ATLANTA — Yesterday, in a front-page, above-the-fold bombshell report, the Atlanta-Journal Constitution revealed that Brian Kemp personally guaranteed $10 million in loans despite having a net worth of roughly half that amount. Worse, he refused to answer questions about his potentially criminal financial behavior 91 times while under oath.
If Brian Kemp can’t be honest about his own finances, how can we trust him to govern Georgia?
Excerpts of the article follow:
At 9 a.m. on July 19, Georgia Secretary of State Brian Kemp sat in his lawyer’s office in Carrollton. In just five days, the state’s Republicans would choose either Kemp or Lt. Gov. Casey Cagle as their candidate for governor. The race was widely viewed as a toss-up. But Kemp would be stuck in Carrollton for the next two hours and 27 minutes, trying to explain, under oath, why he shouldn’t have to repay a $500,000 loan.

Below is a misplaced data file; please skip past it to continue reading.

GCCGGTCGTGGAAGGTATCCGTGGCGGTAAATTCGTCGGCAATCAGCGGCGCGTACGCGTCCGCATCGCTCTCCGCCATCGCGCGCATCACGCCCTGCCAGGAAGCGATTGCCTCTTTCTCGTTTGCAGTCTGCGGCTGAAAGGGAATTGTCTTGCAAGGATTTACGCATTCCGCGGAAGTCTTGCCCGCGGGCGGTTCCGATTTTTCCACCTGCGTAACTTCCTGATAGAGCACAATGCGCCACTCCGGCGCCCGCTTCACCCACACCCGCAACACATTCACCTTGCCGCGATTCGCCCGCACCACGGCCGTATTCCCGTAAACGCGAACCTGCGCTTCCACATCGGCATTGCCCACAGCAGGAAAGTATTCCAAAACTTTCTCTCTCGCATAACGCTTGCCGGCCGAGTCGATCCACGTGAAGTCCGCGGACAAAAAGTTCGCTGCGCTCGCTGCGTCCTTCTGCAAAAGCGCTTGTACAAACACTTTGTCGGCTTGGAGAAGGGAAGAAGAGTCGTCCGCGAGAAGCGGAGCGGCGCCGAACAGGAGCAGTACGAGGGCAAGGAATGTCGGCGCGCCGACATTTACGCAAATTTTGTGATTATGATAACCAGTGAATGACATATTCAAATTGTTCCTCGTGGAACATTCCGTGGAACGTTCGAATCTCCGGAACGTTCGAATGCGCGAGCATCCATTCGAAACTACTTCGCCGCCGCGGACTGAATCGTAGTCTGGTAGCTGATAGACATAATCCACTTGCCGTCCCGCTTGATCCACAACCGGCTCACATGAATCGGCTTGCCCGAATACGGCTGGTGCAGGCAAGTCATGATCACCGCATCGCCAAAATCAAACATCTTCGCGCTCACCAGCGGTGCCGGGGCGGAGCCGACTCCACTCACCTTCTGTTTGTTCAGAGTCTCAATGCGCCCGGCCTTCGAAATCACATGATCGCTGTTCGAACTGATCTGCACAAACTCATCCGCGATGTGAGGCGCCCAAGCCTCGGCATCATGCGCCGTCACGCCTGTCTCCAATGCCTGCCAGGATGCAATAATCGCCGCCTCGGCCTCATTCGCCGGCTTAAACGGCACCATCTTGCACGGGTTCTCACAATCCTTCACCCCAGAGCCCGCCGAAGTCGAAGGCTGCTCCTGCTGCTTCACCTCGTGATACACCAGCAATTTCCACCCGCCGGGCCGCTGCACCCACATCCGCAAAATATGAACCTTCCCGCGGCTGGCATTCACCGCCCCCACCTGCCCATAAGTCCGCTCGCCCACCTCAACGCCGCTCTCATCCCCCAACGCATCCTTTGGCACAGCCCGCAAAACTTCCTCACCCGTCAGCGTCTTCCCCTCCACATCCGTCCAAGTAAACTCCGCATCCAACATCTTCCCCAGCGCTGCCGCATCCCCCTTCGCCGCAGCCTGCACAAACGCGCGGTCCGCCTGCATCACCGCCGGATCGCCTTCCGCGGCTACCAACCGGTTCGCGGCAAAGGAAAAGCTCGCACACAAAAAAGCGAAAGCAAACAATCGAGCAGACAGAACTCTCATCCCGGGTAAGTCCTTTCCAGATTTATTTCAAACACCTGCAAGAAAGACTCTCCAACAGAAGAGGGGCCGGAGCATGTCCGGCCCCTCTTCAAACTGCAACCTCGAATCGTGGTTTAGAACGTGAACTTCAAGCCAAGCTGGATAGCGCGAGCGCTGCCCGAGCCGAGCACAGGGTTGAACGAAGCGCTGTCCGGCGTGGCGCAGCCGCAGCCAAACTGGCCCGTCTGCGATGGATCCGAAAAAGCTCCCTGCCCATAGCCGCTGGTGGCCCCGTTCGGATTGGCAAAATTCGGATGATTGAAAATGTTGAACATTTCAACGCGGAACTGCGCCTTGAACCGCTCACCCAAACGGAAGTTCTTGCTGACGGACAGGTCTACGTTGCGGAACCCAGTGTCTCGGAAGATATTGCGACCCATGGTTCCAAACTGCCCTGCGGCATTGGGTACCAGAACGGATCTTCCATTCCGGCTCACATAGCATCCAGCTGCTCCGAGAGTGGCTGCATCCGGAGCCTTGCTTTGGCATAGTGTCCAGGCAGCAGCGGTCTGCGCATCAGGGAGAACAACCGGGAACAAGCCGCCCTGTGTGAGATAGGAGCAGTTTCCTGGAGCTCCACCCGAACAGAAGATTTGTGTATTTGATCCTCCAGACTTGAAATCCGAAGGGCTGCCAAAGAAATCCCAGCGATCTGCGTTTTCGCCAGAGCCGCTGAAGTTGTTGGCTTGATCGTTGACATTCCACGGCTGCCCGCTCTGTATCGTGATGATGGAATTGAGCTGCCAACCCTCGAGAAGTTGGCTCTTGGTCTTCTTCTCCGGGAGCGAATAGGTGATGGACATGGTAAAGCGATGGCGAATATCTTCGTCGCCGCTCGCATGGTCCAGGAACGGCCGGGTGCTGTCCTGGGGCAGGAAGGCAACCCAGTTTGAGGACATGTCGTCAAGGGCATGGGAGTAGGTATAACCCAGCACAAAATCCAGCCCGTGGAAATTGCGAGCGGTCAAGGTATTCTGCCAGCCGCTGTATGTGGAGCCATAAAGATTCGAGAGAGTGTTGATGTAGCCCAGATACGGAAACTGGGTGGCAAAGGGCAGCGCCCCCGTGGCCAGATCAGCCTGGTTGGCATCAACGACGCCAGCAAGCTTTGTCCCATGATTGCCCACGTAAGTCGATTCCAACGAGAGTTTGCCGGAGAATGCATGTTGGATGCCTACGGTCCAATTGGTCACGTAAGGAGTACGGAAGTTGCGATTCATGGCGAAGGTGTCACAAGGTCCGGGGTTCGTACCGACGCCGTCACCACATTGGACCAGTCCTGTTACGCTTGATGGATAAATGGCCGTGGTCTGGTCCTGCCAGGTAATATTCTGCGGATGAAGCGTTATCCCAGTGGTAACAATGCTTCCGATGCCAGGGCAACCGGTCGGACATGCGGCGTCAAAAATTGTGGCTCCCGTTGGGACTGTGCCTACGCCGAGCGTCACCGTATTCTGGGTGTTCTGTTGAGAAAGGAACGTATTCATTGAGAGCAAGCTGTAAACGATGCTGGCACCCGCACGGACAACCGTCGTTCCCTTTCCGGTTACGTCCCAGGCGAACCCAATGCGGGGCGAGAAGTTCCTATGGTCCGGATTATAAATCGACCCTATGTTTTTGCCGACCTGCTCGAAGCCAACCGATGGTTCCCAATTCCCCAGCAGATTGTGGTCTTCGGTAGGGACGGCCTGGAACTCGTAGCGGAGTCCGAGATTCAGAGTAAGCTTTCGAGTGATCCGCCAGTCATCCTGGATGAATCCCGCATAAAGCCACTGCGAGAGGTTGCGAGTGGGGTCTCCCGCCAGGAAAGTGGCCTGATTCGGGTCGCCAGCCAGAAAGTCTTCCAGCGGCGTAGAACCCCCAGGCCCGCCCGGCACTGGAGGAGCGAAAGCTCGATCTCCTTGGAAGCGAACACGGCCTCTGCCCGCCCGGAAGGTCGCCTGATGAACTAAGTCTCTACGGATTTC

By the time his deposition concluded, Kemp had answered “I don’t recall,” “I don’t remember,” “I don’t know,” or some variation at least 91 times.
“To the best of my knowledge,” Kemp replied to one question, “I don’t recall that.”
The deposition, not previously reported, underscored the political and financial perils Kemp faces from a lawsuit over a loan he personally guaranteed for an agricultural business in which he invested.
The monetary consequences could be even more dire for Kemp, records obtained by The Atlanta Journal-Constitution show. Kemp has promised to cover about $10 million in other loans for the now-struggling agricultural business — meaning that if the company defaults, he could be forced to make good on debts that far exceed his net worth of $5.2 million.
Three of those loans, totaling almost $700,000, come due in December. None is backed by collateral…